Johns Hopkins University, a thriving private research institution with one of the world’s foremost medical schools, wants to create an armed police force similar to those patrolling numerous other U.S. colleges and universities. But in its home city of Baltimore, split by deep divisions and seared by years of discriminatory policing, it’s not going to happen easily.
A bill that would authorize a force for Johns Hopkins’ three city campuses is nearing conclusive votes in Maryland’s legislature — just one year after lawmakers chose not to endorse such an idea after being flooded with constituents’ objections. The revamped proposal to establish a roughly 100-member armed force — the result of months of research and meetings with community groups — is stirring intense debate between those who aim to boost campus safety amid Baltimore’s struggles against runaway violent crime and those who fear police profiling in a starkly unequal city.
The dispute has laid bare the 143-year-old institution’s complicated relationship with Baltimore. Some residents of the struggling city mistrust the school that in past decades conducted problematic experiments on black patients — part of a legacy of racial discrimination that once permeated medical research — and more recently displaced residents to expand its footprint.
“Despite the prolific medical and scientific advances that have come from within its walls, Hopkins has a history of systematically neglecting and exploiting the community that houses it,” said Max White, one of numerous students urging lawmakers to reject their school’s proposal.
It’s difficult to overstate the importance of Johns Hopkins to Baltimore: The elite university is the city’s anchor institution, while the school and its health system combined is Maryland’s biggest private employer. The university contributes about $5 billion in economic output to the city, and it’s long been a magnet for top-tier researchers and students.
“Hopkins is a rarity in Baltimore: a local multibillion-dollar conglomerate,” said Antero Pietila, author of the “The Ghosts of Johns Hopkins: The Life and Legacy that Shaped an American City.”
“It is an island of First World excellence in a city that increasingly exhibits Third World dysfunctions.”
While many proponents say the need to ensure high-quality policing in and around the school’s Baltimore campuses is indisputable, Johns Hopkins University President Ronald Daniel said he understands the concerns that have arisen amid an ongoing nationwide debate over policing, race and criminal-justice reform.
“It’s not surprising at all that people are raising legitimate issues around how the conferral of this power will be responsibly discharged by the university,” Daniels said in an interview with The Associated Press.
The debate comes as the majority African-American city, where many neighborhoods are cleaved along racial lines, struggles to move past its strife nearly four years after a young black man named Freddie Gray died from an injury received in police custody. The death prompted massive protests and rioting. Baltimore is also under federal oversight to address longstanding patterns of unconstitutional policing. At the same time, its police officers are straining to control violent crime since the 2015 unrest.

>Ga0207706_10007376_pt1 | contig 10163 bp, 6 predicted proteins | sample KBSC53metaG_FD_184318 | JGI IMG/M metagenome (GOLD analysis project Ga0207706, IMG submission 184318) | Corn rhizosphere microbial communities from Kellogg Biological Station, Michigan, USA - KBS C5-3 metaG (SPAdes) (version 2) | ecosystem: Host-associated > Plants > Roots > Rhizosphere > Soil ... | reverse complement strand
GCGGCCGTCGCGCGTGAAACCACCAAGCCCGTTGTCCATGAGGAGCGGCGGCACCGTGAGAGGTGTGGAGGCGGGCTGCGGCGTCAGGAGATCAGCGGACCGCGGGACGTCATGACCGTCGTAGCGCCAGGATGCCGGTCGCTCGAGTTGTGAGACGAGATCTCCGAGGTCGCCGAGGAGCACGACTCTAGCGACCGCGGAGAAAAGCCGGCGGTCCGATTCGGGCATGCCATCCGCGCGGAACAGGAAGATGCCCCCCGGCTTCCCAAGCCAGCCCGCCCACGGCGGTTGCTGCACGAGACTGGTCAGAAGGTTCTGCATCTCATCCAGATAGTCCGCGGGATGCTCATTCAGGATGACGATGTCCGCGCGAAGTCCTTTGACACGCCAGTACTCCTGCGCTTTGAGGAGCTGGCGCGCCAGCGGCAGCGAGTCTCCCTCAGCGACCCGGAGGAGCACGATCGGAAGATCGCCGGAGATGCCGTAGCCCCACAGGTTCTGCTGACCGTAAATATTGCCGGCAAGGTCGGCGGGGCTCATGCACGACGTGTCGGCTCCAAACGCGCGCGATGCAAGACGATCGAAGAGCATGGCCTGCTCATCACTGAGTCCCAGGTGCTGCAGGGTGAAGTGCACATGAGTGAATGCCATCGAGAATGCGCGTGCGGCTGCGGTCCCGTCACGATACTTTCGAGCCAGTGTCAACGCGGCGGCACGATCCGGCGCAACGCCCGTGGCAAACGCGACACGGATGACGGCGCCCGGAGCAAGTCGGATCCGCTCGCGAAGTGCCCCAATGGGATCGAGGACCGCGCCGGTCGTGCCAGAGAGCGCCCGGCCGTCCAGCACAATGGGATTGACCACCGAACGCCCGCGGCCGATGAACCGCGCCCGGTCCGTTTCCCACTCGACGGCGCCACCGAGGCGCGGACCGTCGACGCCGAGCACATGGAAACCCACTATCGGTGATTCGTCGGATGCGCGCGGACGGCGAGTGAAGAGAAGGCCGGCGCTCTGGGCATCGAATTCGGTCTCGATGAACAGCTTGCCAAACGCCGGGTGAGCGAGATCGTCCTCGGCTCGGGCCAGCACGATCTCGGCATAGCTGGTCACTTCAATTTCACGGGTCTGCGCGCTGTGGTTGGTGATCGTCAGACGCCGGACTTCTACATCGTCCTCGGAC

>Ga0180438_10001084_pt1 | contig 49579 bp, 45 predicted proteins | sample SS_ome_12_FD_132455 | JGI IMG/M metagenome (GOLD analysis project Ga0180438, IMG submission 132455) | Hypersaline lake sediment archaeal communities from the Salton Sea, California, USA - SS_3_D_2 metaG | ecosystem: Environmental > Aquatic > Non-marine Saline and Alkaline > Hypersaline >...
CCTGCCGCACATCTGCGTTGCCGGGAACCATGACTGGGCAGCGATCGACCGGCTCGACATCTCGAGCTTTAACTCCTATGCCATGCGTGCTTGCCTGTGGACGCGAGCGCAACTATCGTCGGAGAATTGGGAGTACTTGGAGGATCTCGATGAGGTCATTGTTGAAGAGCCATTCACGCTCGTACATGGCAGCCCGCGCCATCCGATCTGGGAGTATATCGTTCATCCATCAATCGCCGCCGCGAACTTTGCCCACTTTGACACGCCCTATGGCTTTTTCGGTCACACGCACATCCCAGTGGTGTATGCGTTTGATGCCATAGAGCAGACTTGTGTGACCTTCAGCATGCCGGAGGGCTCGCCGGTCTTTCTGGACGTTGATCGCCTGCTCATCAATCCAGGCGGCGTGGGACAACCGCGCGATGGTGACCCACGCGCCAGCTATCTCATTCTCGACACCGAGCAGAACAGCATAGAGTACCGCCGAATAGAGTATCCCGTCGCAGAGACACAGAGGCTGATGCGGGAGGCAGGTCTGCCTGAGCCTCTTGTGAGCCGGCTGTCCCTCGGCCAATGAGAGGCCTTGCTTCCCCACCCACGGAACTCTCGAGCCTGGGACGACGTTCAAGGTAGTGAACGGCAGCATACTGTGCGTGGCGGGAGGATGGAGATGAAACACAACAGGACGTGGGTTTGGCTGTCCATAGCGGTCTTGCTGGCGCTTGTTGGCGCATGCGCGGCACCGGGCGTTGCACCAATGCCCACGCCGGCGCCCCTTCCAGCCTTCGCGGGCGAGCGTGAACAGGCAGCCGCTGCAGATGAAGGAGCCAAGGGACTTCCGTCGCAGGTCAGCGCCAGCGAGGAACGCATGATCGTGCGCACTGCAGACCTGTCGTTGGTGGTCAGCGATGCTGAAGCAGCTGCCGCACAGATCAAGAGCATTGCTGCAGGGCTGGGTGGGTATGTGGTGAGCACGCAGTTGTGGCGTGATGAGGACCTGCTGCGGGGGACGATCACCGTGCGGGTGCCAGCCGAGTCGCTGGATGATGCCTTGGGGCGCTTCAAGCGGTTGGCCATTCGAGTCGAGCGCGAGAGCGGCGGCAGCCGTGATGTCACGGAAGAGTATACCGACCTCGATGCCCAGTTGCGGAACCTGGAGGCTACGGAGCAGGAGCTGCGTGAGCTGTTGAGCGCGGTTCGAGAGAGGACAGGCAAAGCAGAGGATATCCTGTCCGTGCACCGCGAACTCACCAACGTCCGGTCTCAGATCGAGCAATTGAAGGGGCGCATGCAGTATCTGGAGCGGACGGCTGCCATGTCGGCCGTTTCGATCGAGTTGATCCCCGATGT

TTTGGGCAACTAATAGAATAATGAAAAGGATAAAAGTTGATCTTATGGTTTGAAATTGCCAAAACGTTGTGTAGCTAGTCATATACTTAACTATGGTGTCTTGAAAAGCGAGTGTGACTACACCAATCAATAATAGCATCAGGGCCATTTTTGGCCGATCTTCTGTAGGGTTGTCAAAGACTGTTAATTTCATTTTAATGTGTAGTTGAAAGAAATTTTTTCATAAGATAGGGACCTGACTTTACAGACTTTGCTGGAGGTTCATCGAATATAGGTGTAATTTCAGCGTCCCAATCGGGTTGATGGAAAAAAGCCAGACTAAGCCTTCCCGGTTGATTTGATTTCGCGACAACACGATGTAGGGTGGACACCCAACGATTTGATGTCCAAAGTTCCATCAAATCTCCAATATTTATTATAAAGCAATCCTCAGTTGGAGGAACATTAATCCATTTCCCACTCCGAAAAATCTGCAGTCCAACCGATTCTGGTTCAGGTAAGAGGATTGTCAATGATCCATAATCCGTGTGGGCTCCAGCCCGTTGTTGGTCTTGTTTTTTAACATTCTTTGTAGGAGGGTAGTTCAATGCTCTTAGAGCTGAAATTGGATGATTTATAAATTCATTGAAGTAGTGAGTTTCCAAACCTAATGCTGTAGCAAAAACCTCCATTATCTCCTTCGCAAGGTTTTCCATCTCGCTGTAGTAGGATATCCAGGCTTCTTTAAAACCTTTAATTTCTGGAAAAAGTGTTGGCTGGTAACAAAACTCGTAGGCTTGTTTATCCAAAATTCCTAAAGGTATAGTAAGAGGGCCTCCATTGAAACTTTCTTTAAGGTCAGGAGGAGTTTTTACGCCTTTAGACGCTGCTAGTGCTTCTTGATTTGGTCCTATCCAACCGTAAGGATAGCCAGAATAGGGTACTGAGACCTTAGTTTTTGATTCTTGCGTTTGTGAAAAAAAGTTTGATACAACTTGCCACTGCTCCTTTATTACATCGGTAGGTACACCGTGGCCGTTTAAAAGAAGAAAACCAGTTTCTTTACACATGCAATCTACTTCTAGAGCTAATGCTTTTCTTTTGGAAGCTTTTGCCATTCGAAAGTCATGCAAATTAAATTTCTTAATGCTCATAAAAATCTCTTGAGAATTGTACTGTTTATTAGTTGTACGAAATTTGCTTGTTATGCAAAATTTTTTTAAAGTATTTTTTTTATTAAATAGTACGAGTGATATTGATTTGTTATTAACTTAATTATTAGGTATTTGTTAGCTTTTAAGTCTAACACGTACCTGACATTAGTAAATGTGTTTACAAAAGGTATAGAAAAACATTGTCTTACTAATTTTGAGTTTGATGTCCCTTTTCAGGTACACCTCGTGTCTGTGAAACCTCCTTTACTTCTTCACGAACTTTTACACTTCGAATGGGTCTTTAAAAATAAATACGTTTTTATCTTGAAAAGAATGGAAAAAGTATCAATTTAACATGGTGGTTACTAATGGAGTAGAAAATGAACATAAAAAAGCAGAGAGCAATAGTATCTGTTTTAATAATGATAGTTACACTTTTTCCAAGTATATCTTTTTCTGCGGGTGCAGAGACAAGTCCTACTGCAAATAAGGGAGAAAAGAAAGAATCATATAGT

Armed police forces on U.S. campuses are increasingly common. A U.S. Justice Department report from 2015 noted about 75 percent of the country’s four-year colleges and universities with more than 2,500 students were using armed officers, and the large majority of them had arrest and patrol jurisdictions extending beyond campus boundaries.
Chuck Wexler, executive director of the Police Executive Research Forum, a Washington-based think tank, said urban campuses have particular safety needs “that municipal police departments aren’t always able to meet, especially when it comes to student” safety.
Efforts to establish a Hopkins police force began in earnest after what Daniels called a “very difficult spasm” of robberies in late 2017. School researchers examined trends at Baltimore universities equipped with armed police and found Hopkins suffered from a disproportionate number of aggravated assaults, Daniels said.
“There was this dawning recognition that we’re in a city that’s grappling with very significant problems around criminal violence and yet as a university we’re dramatically out of step,” Daniels said.
Supporters include Maryland’s Republican Gov. Larry Hogan, Democratic U.S. Rep. Elijah Cummings, and billionaire alumnus Michael Bloomberg, the former New York City mayor who last year announced he was donating $1.8 billion to Hopkins — the largest contribution ever to any U.S. educational institution.
Cummings on Tuesday testified passionately in favor of the bill. “Sure as day becomes night and night becomes day, blood will be spilled” if it isn’t passed, he warned legislators.
Outspoken critics include state Sen. Mary Washington, whose district includes part of the school’s Homewood campus, the NAACP Legal Defense Fund, and more than 100 faculty members. A group called Students Against Private Police has led multiple protests.
An objection of Hopkins political science professor Lester Spence, who is African-American, is that the force would also work in streets abutting the campuses. “The force Hopkins proposes … will bleed out into surrounding areas,” he said. “The unit will be unaccountable to those residents.”
Chisom Okereke, president of the Hopkins’ Black Student Union, said she’s worried that a “weaponized” force could tragically escalate any confrontations between police and students of color.
But Johns Hopkins Hospital President Redonda Miller stressed that many people are worried about becoming victims of violence around the East Baltimore complex.
“They’re scared when they walk home. They’re scared when they walk to their cars,” she said.